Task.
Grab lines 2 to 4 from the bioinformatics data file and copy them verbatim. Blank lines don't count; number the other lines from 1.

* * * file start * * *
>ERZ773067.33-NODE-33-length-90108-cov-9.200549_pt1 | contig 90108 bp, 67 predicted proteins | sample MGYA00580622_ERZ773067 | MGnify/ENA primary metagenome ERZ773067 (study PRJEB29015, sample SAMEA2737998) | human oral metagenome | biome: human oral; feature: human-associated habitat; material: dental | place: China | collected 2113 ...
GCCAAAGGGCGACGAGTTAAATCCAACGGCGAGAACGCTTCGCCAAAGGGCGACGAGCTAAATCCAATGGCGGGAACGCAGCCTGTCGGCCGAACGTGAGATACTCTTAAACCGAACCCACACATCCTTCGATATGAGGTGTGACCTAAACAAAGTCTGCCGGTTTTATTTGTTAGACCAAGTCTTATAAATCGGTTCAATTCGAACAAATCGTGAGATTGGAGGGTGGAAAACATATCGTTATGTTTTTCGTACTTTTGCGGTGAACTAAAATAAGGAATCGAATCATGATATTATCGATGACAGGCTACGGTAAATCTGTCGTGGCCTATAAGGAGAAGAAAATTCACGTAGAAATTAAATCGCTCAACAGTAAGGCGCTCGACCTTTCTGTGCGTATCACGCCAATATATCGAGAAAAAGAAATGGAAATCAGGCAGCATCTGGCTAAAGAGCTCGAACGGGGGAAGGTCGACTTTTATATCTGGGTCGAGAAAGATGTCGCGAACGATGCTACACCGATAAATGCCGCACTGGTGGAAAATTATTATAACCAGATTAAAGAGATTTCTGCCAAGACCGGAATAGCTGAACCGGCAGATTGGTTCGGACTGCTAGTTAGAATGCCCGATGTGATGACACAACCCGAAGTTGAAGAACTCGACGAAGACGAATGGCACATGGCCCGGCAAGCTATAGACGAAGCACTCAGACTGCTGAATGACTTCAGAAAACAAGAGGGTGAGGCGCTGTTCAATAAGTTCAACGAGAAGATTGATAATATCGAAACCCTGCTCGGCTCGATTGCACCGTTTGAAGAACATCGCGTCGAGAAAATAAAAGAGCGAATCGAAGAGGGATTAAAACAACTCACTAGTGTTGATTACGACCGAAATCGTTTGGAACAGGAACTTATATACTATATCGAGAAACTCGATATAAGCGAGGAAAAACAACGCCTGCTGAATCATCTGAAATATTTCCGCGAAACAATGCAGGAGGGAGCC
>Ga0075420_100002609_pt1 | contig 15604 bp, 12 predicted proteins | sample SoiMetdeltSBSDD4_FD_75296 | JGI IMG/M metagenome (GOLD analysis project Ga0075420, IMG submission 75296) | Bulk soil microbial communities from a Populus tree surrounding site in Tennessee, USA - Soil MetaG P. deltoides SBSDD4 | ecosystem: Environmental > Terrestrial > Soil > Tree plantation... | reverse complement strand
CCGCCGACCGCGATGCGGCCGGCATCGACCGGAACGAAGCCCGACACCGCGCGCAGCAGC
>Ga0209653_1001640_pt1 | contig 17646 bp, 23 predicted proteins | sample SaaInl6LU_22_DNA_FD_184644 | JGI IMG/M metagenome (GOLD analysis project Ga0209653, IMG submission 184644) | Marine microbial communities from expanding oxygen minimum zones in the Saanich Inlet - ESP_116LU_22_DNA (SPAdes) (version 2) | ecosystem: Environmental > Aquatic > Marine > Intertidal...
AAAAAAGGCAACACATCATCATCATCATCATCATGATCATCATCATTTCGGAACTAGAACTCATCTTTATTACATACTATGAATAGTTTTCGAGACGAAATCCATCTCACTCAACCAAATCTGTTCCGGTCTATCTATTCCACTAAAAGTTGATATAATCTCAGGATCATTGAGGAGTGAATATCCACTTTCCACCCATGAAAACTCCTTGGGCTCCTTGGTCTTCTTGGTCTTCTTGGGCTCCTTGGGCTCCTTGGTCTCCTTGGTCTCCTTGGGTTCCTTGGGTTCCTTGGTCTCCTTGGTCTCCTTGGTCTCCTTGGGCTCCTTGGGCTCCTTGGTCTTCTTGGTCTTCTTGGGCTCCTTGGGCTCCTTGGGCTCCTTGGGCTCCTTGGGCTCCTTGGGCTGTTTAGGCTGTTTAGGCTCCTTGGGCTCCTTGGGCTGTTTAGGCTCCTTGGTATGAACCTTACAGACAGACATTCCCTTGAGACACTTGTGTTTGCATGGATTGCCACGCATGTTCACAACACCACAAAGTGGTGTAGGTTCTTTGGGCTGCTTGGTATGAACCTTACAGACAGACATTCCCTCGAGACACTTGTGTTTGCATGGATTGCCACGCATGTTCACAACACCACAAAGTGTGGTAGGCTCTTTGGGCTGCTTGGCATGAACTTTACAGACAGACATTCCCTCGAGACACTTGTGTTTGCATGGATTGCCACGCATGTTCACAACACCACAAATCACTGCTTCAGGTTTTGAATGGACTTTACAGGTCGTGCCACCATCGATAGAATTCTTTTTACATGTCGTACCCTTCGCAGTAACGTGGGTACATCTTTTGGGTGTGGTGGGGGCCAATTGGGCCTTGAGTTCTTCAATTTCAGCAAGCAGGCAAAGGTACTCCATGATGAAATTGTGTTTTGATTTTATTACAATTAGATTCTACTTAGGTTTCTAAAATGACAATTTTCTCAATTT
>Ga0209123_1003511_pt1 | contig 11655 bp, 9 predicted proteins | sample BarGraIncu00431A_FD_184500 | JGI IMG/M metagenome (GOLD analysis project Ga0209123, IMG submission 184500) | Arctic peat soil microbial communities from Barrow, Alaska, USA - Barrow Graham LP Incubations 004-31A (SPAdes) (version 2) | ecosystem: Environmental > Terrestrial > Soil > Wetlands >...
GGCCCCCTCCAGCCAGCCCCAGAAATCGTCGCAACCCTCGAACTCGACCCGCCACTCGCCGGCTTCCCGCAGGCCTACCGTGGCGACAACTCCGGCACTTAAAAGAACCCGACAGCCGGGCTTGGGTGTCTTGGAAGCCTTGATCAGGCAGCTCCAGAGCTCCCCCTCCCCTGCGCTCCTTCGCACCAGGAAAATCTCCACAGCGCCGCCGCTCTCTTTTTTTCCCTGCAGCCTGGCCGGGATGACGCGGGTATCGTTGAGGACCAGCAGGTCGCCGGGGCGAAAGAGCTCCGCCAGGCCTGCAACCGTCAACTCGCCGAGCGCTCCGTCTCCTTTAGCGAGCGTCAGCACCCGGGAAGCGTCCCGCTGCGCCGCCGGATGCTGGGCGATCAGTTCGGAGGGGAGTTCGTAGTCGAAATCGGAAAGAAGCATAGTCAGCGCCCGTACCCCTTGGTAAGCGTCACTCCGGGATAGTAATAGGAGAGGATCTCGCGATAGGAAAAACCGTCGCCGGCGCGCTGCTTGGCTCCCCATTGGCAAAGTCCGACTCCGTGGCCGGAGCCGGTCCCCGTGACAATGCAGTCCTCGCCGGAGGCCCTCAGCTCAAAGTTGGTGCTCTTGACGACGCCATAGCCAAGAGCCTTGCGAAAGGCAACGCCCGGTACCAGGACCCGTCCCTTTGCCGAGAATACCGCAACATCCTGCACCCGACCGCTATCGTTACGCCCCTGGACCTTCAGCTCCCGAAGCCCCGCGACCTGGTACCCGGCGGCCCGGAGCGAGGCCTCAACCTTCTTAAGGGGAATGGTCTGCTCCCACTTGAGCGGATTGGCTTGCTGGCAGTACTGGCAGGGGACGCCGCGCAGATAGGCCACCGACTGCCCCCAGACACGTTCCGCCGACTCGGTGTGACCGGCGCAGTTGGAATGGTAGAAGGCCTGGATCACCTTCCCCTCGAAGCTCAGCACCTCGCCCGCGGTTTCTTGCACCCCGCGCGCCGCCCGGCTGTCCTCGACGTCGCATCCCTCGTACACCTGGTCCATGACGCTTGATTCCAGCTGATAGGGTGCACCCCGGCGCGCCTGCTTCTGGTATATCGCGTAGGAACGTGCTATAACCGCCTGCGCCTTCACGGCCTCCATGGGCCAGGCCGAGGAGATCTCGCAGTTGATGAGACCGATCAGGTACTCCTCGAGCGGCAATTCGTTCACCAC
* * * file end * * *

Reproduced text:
GCCAAAGGGCGACGAGTTAAATCCAACGGCGAGAACGCTTCGCCAAAGGGCGACGAGCTAAATCCAATGGCGGGAACGCAGCCTGTCGGCCGAACGTGAGATACTCTTAAACCGAACCCACACATCCTTCGATATGAGGTGTGACCTAAACAAAGTCTGCCGGTTTTATTTGTTAGACCAAGTCTTATAAATCGGTTCAATTCGAACAAATCGTGAGATTGGAGGGTGGAAAACATATCGTTATGTTTTTCGTACTTTTGCGGTGAACTAAAATAAGGAATCGAATCATGATATTATCGATGACAGGCTACGGTAAATCTGTCGTGGCCTATAAGGAGAAGAAAATTCACGTAGAAATTAAATCGCTCAACAGTAAGGCGCTCGACCTTTCTGTGCGTATCACGCCAATATATCGAGAAAAAGAAATGGAAATCAGGCAGCATCTGGCTAAAGAGCTCGAACGGGGGAAGGTCGACTTTTATATCTGGGTCGAGAAAGATGTCGCGAACGATGCTACACCGATAAATGCCGCACTGGTGGAAAATTATTATAACCAGATTAAAGAGATTTCTGCCAAGACCGGAATAGCTGAACCGGCAGATTGGTTCGGACTGCTAGTTAGAATGCCCGATGTGATGACACAACCCGAAGTTGAAGAACTCGACGAAGACGAATGGCACATGGCCCGGCAAGCTATAGACGAAGCACTCAGACTGCTGAATGACTTCAGAAAACAAGAGGGTGAGGCGCTGTTCAATAAGTTCAACGAGAAGATTGATAATATCGAAACCCTGCTCGGCTCGATTGCACCGTTTGAAGAACATCGCGTCGAGAAAATAAAAGAGCGAATCGAAGAGGGATTAAAACAACTCACTAGTGTTGATTACGACCGAAATCGTTTGGAACAGGAACTTATATACTATATCGAGAAACTCGATATAAGCGAGGAAAAACAACGCCTGCTGAATCATCTGAAATATTTCCGCGAAACAATGCAGGAGGGAGCC
>Ga0075420_100002609_pt1 | contig 15604 bp, 12 predicted proteins | sample SoiMetdeltSBSDD4_FD_75296 | JGI IMG/M metagenome (GOLD analysis project Ga0075420, IMG submission 75296) | Bulk soil microbial communities from a Populus tree surrounding site in Tennessee, USA - Soil MetaG P. deltoides SBSDD4 | ecosystem: Environmental > Terrestrial > Soil > Tree plantation... | reverse complement strand
CCGCCGACCGCGATGCGGCCGGCATCGACCGGAACGAAGCCCGACACCGCGCGCAGCAGC